6. In this view the rule must be made absolute. Let the appeal be registered. The petitioner, however, will pay to the opposite party the costs of this hearing which we assess at three gold mohurs.
7. The question of law involved in this rule is by no means free from difficulty, and that difficulty is not solved, nor indeed it can be said to be diminished by a reference to the numerous decisions on the subject, which are far from being uniform. On the whole, however, having regard to the particular facts of this case I, think the appeal should be admitted under Section 5, Lim. Act. It would certainly be a case of great hardship to the appellant if, in the circumstances that have happened, he should lose his right of appeal. There can be no doubt that the appellant’s pleader was guilty of great carelessness in filing the appeal in the wrong Court; but it seems to me to be impossible to hold that the appellant has acted otherwise than bona fide in the matter; and that he has succeeded in showing sufficient cause for not presenting the appeal within time.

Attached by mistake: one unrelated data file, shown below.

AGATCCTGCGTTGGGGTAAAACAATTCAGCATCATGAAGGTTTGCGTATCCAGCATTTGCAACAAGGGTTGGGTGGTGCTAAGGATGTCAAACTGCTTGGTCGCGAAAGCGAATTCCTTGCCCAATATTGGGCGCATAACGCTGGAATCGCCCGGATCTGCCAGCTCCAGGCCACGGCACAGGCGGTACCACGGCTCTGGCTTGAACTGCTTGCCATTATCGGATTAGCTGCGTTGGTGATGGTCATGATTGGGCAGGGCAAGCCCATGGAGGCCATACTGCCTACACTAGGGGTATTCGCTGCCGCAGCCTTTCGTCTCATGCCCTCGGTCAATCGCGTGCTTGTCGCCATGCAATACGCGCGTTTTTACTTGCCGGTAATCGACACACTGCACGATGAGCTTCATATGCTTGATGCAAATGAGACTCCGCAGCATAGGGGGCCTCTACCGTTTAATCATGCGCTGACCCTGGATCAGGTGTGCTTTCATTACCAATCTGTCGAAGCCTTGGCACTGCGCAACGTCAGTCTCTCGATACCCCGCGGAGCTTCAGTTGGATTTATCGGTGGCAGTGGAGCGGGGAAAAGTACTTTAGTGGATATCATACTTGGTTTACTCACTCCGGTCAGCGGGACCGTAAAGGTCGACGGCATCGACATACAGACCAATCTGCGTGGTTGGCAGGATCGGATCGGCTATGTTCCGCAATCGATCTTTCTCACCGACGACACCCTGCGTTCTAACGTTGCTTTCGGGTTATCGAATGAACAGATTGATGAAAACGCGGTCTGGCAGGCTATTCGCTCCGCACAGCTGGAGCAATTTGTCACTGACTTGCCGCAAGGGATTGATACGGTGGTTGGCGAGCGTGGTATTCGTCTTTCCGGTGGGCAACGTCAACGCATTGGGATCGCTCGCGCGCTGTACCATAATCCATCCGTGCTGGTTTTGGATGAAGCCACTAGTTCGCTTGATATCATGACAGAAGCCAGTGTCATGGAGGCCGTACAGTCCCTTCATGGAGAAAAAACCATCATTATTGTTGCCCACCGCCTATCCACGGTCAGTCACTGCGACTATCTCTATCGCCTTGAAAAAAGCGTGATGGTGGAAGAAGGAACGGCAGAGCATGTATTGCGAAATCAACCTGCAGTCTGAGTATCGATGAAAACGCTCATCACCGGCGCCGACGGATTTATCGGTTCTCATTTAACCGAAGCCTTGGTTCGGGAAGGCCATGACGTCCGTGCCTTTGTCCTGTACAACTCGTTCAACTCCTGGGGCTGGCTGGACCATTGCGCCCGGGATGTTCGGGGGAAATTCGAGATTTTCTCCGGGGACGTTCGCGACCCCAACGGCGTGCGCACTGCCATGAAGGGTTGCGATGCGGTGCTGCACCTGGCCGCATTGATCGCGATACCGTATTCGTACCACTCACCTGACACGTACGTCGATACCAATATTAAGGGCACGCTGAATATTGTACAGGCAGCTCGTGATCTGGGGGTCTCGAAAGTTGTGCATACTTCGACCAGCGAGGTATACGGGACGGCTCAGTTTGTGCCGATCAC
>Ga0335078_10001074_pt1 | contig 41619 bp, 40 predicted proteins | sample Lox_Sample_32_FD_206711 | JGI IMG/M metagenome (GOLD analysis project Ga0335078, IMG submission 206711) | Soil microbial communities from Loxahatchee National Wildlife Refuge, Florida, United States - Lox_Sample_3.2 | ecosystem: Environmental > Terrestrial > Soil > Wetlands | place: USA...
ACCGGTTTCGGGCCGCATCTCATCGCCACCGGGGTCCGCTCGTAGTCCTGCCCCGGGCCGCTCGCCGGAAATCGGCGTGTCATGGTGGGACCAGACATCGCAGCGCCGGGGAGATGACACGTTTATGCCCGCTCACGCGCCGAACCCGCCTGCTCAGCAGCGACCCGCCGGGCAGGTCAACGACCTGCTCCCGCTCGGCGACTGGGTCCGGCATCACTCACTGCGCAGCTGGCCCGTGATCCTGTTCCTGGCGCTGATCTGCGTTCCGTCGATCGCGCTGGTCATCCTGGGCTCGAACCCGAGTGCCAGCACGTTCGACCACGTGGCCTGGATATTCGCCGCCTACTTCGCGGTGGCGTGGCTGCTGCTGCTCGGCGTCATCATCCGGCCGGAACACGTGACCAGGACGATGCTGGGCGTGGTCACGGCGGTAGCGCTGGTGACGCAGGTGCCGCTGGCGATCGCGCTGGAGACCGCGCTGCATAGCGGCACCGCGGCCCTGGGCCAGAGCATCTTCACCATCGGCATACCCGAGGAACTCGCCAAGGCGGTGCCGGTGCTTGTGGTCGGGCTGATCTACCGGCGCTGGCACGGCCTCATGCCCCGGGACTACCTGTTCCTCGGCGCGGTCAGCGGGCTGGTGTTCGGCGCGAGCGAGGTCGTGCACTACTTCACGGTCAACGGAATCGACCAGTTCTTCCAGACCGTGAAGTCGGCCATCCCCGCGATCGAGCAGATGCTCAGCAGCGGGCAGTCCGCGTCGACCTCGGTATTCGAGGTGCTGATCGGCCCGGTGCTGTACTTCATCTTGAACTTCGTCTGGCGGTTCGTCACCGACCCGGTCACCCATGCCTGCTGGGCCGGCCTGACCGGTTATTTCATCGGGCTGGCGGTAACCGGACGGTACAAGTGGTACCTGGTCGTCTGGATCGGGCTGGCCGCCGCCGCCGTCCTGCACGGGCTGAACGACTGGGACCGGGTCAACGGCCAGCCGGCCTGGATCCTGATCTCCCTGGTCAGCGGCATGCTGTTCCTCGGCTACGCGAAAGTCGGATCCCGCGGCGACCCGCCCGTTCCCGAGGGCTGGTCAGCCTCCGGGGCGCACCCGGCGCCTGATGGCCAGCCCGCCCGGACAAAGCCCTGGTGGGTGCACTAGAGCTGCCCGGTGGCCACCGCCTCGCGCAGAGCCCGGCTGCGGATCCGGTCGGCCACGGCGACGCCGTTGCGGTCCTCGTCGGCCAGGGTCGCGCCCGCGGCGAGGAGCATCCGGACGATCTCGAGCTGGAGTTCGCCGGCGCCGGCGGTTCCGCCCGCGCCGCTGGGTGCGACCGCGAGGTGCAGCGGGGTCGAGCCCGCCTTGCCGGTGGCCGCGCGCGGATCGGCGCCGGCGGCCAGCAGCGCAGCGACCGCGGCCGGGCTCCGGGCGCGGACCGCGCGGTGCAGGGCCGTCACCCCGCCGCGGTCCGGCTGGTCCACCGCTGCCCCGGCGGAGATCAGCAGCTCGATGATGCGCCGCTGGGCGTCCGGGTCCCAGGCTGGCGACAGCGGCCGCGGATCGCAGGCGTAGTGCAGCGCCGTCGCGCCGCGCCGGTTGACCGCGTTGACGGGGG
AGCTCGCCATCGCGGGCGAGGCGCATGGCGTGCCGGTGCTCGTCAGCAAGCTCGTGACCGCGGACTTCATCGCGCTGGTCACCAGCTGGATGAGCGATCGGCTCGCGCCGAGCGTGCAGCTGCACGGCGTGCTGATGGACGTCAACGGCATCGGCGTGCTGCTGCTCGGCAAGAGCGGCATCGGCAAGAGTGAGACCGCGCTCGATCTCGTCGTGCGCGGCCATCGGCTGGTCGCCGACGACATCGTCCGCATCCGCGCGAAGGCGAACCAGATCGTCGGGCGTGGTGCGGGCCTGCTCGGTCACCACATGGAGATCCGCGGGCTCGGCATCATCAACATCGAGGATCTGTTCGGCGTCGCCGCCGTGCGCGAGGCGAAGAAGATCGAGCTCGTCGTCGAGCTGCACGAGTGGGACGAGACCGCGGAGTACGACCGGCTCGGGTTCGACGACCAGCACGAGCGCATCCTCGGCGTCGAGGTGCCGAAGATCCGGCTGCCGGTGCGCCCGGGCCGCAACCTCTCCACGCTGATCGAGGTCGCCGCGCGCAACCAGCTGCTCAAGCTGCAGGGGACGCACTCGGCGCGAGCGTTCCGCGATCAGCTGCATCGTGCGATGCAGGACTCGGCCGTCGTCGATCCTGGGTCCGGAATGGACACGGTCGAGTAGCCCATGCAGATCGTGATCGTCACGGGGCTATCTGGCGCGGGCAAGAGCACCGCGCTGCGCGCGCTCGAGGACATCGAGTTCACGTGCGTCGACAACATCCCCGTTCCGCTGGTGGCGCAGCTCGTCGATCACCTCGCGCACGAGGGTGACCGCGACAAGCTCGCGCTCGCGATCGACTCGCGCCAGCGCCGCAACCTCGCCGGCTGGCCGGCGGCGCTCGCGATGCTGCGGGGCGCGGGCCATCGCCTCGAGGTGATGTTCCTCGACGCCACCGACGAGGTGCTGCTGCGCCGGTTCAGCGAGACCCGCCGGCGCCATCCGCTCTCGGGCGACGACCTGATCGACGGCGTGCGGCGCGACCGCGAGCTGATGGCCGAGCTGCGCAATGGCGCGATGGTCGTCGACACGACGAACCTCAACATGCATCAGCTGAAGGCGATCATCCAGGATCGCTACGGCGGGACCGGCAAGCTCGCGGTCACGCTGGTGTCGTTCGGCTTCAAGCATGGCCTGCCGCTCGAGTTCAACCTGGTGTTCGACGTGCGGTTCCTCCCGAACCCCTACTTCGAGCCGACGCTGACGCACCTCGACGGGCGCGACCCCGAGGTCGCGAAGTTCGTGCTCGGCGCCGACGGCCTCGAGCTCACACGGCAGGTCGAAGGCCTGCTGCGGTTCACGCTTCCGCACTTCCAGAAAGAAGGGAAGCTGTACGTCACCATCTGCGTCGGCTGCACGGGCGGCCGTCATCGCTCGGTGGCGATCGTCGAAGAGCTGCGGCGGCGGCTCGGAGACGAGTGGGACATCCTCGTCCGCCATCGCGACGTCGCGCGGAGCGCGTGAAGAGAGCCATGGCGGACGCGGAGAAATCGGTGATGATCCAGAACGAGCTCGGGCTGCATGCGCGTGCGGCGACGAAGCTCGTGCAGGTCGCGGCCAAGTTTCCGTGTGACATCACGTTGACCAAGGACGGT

8. I agree, therefore, that this rule should be made absolute.